According to new data, the number of patients affected by HIPAA breaches in 2015 has increased by more than 800 percent since last year.
And these numbers are actually on the low end because the Office for Civil Rights (OCR) Breach Portal only tracks breaches affecting 500 or more individuals.
Here’s a breakdown of the data.
In 2014, the breach portal received 285 reports of data breaches affecting 500 or more individuals. The incidents involved a mix of business associates, healthcare providers, and health plans. Providers ran the gamut from single-physician practices up to multi-specialty organizations.
The bulk of the breaches involved the following:
· Improper disposal – 10
· Loss – 28
· Hacking/IT incidents – 31
· Unauthorized access/disclosure – 68
· Theft – 109
Total individuals affected by the 2014 reported breaches surpassed 12.5 million.
2015 data is still being reported, but as of December 4, 2015, there had been 246 breaches reported via the portal. Again, those are only breaches affecting 500 or more individuals.
Entities reporting via the portal include business associates, healthcare providers, and health plans. Similar to 2014, providers encompassed everyone from single- to multi-physician practices.
The breaches were categorized as follows:
· Improper disposal – 5
· Loss – 22
· Hacking/IT incidents – 55
· Theft – 73
· Unauthorized access/disclosure – 91
Although the total number of 2015 breaches will likely be lower than in 2014, the quantity of individuals affected has skyrocketed.
More than 113 million individuals have fallen victim to the breaches this year, resulting in an 800 percent increase from 2014.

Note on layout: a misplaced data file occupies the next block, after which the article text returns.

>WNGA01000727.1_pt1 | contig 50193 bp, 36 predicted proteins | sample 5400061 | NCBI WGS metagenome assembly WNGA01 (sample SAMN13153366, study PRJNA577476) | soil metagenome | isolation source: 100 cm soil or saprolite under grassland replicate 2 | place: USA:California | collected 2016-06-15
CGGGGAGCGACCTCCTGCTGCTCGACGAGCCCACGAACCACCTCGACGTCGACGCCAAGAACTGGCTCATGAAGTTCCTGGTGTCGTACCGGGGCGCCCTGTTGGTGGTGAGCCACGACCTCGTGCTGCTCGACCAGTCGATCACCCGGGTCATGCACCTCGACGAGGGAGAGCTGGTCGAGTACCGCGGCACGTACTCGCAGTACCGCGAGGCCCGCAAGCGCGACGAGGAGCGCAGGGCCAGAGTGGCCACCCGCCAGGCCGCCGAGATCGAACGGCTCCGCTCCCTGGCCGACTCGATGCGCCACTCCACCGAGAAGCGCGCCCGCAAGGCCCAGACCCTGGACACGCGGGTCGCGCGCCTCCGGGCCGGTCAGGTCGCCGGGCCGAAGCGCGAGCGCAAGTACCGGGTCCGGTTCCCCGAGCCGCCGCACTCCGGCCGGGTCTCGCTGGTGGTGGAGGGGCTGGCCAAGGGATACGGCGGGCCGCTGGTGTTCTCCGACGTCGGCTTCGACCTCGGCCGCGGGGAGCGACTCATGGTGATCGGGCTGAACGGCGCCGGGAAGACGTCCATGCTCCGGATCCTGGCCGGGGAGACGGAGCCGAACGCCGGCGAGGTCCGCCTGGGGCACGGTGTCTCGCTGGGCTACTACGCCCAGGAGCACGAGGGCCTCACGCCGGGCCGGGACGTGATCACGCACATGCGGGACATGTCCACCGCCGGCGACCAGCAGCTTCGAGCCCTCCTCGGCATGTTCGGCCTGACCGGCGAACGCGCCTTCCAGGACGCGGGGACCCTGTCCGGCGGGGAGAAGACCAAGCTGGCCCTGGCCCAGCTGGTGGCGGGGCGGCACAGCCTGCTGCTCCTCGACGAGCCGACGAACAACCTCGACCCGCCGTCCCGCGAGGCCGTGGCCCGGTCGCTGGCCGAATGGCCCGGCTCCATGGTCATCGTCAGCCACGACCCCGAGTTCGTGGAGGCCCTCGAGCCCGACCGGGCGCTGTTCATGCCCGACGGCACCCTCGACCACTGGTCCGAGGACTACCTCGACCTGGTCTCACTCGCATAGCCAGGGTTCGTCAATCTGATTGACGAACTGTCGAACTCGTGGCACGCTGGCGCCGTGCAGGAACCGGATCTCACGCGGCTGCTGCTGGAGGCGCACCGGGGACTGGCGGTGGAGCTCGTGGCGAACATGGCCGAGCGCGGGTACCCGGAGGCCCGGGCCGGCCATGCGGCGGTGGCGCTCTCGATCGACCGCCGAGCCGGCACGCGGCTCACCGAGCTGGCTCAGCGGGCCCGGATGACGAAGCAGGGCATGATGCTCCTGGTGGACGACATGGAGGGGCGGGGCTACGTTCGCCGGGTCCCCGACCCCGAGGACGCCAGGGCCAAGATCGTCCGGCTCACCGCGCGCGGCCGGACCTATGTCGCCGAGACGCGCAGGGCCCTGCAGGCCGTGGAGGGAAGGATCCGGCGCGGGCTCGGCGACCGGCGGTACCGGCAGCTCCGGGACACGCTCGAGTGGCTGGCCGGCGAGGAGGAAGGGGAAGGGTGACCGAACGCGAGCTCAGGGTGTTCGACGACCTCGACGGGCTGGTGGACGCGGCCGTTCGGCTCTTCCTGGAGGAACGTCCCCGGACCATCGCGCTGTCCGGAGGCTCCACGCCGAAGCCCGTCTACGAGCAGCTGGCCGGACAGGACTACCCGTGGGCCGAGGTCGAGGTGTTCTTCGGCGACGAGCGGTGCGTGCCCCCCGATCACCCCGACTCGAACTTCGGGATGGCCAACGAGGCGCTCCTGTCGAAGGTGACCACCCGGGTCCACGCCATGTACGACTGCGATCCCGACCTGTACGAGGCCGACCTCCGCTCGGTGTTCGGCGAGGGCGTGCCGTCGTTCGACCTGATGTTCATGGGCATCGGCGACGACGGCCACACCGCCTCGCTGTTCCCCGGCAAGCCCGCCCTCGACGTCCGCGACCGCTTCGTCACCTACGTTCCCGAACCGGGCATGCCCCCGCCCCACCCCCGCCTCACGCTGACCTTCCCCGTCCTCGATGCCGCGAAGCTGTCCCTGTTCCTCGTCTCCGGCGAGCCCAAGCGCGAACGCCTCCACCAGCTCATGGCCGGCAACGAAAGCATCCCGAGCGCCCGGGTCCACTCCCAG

The Office for Civil Rights hasn’t exactly been shy about assigning HIPAA breach settlements this year either. They’ve already handed out four, six-figure settlements, plus the latest one of $3.5 million to Triple-S Management Corporation.
With each passing settlement, OCR Director, Jocelyn Samuels, has remained clear on the immense responsibilities placed on all healthcare organizations. “Organizations must complete a comprehensive risk analysis and establish strong policies and procedures to protect patients’ health information.”
Many of these breaches could have been avoided or significantly reduced in their reach if a thorough risk assessment had been completed. Organizations often fail to evaluate all potential breach pathways, including mobile devices and proper disabling of employee network access following termination.
This free security risk assessment tool can get you started, but you’ll definitely want a more in-depth analysis too.
At a minimum, you should look for an assessment program that evaluates the:
· Code of Federal Regulations (CFRs) for the HIPAA Privacy Rule including the areas of general authorization, uses and disclosures, and administration of policies and procedures.
· CFRs for the HIPAA Security Rule including the areas of administrative, physical, and technical.
· impact of all verbal, written, and electronic communications on personal health information.
One such program that satisfies the OCR’s requirement for an annual risk assessment is HIPAA My Way (screenshot below).
For even greater coverage, organization should couple this with customized HIPAA policy and procedures templates.
Are you surprised with this huge increase? What is your healthcare organization doing in terms of prevention? Please join the conversation below.